There are phonetic solfège names for all 12 musical notes. These are hard to intuit and differ when ascending vs. descending. For example:
Ascending = doh, dee, ray, ree, mee, fah, fee, sol, see, lah, lee, tee, doh.
Descending = doh, tee, tay, lah, lay, sol, say, fah, mee, may, ray, rah, doh.
You may have noticed that each of these scales contains "doh, ray, mee, fah, sol, lah, tee, doh" and "doh, tee, lah, sol, fah, mee, ray, doh". This is the major or Ionian scale, made familiar by the Sound of Music. The five notes that fall in between these major scale notes are the ones that get the different names going up and going down,depending on whether they are being flattened or sharpened. (Whenever you're using a scale other than that major scale, you're going to have one or more of these other notes in the scale.)
Use the major scale as the home base and assign a numeric name to each note. So "doh, ray, mee, fah, sol, lah, tee, doh" becomes "one, two, three, four, five, six, sev, one", and "doh, tee, lah, sol, fah, mee, ray, doh" becomes "one, sev, six, five, four, three, two, one". That seems easier to understand and remember, especially when descending.
Let's use the C-major scale as an example. The notes are one (C), two (D), three (E), four (F), five (G), six (A), sev (B), one/eight (C). When you need to raise (AKA "sharpen") any of those notes, use a word that rhymes with the note number you are sharpening and add an "r" sound in front of it (r for "raised"). Raised two (D#) = roo, raised four (F#) = ror, raised five (G#) = rive, and raised six (A#) = rix. (Note: you probably wouldn't raise the one - you would diminish the two; you probably wouldn't raise the three because that's already four, and you probably wouldn't raise the sev because that's already one, but there may be situations that call for this).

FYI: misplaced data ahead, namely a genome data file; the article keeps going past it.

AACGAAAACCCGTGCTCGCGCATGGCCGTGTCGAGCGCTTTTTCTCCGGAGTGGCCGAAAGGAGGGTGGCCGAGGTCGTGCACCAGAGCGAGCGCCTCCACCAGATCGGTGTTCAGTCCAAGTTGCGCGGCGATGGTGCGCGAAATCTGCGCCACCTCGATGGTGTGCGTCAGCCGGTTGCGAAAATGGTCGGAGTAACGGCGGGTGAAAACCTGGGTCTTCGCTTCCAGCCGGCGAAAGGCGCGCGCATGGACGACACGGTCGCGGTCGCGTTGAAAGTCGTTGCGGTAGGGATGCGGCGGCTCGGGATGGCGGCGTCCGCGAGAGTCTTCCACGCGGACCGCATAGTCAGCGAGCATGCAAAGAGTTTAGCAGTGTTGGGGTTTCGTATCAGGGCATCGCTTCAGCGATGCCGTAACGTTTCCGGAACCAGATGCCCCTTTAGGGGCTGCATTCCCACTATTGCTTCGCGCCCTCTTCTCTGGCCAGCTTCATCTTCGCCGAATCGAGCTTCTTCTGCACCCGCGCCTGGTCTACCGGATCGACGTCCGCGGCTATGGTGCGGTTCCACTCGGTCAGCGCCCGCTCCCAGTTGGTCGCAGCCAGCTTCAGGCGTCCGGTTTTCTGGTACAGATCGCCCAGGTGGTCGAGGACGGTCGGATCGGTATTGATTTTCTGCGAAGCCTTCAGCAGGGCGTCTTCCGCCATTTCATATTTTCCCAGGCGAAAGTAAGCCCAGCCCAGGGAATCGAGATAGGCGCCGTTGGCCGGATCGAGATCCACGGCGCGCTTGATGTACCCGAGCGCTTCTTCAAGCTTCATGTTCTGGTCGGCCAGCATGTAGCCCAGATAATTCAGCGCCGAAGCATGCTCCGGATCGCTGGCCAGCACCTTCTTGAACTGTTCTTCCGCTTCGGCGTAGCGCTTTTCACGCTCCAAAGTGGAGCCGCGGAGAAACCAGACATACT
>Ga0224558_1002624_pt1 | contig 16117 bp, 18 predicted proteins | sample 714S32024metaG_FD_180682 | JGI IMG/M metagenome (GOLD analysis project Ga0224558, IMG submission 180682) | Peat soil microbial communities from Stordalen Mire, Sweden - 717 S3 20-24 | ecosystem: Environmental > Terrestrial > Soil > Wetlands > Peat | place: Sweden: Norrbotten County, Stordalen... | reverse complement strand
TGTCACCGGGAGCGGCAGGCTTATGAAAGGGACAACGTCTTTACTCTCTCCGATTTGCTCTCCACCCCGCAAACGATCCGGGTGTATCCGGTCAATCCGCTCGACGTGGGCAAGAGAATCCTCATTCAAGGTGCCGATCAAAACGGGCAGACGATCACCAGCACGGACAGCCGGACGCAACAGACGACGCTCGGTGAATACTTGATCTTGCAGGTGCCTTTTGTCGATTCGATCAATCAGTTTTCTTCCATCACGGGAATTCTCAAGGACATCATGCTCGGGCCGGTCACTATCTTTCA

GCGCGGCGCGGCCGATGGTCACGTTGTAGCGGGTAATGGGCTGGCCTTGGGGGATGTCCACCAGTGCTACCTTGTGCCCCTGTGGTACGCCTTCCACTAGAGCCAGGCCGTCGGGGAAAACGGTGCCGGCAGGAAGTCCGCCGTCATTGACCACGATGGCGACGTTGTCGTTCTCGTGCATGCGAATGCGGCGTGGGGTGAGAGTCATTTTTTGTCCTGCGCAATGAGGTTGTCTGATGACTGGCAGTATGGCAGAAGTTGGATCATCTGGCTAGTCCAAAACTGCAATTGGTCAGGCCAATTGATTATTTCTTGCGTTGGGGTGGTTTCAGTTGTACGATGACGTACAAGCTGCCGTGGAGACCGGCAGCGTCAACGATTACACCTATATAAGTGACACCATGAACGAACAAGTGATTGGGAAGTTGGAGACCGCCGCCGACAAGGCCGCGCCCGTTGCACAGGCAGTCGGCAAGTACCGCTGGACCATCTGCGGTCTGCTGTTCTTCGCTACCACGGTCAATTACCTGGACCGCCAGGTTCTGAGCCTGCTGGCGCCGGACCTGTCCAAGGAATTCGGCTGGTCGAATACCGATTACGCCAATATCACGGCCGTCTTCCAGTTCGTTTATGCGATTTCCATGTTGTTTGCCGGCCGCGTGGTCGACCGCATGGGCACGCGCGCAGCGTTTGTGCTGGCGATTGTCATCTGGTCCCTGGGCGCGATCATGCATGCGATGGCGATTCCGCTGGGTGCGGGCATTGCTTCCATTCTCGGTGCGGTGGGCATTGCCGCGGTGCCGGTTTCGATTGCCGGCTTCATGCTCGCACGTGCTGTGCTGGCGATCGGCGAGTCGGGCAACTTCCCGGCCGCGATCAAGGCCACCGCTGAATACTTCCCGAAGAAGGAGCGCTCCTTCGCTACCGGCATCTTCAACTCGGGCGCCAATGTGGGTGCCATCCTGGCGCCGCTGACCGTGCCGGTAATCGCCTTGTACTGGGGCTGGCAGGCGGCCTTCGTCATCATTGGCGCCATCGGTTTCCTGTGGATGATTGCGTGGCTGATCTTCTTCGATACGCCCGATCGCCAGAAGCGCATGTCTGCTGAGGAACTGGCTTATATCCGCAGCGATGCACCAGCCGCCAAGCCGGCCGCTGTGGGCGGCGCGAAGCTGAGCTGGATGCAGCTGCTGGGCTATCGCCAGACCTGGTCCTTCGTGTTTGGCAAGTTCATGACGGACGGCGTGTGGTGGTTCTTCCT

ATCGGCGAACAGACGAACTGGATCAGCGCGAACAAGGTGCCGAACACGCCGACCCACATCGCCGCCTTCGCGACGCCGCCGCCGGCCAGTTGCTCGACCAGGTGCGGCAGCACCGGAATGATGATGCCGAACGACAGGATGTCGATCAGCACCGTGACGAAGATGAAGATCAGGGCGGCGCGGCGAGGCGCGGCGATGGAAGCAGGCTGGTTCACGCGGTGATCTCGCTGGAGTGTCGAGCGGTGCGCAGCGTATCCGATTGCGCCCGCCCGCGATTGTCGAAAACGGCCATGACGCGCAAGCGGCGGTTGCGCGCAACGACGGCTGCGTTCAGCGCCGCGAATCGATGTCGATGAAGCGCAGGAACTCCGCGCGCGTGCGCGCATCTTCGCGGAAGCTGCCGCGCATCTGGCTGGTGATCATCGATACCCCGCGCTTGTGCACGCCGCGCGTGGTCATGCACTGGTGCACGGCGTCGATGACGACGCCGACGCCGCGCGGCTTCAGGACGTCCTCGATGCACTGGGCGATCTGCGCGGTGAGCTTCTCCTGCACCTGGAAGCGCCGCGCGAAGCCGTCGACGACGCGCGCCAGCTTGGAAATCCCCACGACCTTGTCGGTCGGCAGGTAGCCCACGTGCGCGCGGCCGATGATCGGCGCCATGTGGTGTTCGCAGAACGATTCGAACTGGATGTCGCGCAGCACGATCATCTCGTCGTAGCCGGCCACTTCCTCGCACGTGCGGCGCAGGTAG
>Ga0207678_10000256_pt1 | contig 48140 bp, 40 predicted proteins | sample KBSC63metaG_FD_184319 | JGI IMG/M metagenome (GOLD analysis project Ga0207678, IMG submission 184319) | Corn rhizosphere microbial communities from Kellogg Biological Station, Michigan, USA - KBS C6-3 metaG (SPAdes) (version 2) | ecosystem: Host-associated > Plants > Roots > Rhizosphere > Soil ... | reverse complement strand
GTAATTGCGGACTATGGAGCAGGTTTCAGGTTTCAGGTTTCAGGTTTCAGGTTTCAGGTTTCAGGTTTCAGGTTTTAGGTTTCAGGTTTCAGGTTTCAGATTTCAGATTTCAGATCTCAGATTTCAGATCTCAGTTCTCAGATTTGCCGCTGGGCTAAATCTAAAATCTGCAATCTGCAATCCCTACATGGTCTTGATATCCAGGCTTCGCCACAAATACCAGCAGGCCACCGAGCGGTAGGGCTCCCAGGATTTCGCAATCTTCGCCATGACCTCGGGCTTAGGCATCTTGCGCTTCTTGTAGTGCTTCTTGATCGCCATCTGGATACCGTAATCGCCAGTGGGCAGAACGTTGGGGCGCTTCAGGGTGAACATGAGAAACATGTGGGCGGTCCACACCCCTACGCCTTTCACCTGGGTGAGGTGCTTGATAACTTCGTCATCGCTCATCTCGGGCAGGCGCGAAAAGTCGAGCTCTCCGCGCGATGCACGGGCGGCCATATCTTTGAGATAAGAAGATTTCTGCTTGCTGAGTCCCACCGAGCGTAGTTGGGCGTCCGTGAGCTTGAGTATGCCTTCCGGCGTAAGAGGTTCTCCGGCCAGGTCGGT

When you need to diminish (AKA"flatten") any of those notes in the major scale, use a word that rhymes with the note number you are flattening and add a "d" sound in front of it (d for "diminished"). Again, in the key of C major, diminished two (Db) = doo, diminished three (Eb) = dee, diminished five (Gb) = dive, diminished six (Ab) = dix, and diminished sev (Bb) = dev. (Note: diminished four is the same as three, diminished one is the same as sev).
Once you understand this concept, you'll have a phonetic/numeric name for any note in any melody, based on its relation to the "one". The benefits of defining it this way are endless. It's as if you didn't have a name for the colors red, orange and pink, but now suddenly do. When you have a word for red it becomes more tangible and distinct from orange and pink.
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